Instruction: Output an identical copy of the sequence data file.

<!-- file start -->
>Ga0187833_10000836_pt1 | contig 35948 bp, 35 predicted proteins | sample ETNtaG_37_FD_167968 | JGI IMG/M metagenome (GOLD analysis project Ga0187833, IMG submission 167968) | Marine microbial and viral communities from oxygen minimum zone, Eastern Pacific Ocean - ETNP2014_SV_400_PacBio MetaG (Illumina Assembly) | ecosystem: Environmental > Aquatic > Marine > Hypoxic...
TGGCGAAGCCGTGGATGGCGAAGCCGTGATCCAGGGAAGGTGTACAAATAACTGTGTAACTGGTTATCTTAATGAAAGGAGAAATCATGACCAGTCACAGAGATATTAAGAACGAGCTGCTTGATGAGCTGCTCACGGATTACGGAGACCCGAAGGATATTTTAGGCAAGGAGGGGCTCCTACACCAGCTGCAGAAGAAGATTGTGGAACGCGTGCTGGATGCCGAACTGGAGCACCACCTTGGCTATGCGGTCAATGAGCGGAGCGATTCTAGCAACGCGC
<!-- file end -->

>Ga0187833_10000836_pt1 | contig 35948 bp, 35 predicted proteins | sample ETNtaG_37_FD_167968 | JGI IMG/M metagenome (GOLD analysis project Ga0187833, IMG submission 167968) | Marine microbial and viral communities from oxygen minimum zone, Eastern Pacific Ocean - ETNP2014_SV_400_PacBio MetaG (Illumina Assembly) | ecosystem: Environmental > Aquatic > Marine > Hypoxic...
TGGCGAAGCCGTGGATGGCGAAGCCGTGATCCAGGGAAGGTGTACAAATAACTGTGTAACTGGTTATCTTAATGAAAGGAGAAATCATGACCAGTCACAGAGATATTAAGAACGAGCTGCTTGATGAGCTGCTCACGGATTACGGAGACCCGAAGGATATTTTAGGCAAGGAGGGGCTCCTACACCAGCTGCAGAAGAAGATTGTGGAACGCGTGCTGGATGCCGAACTGGAGCACCACCTTGGCTATGCGGTCAATGAGCGGAGCGATTCTAGCAACGCGC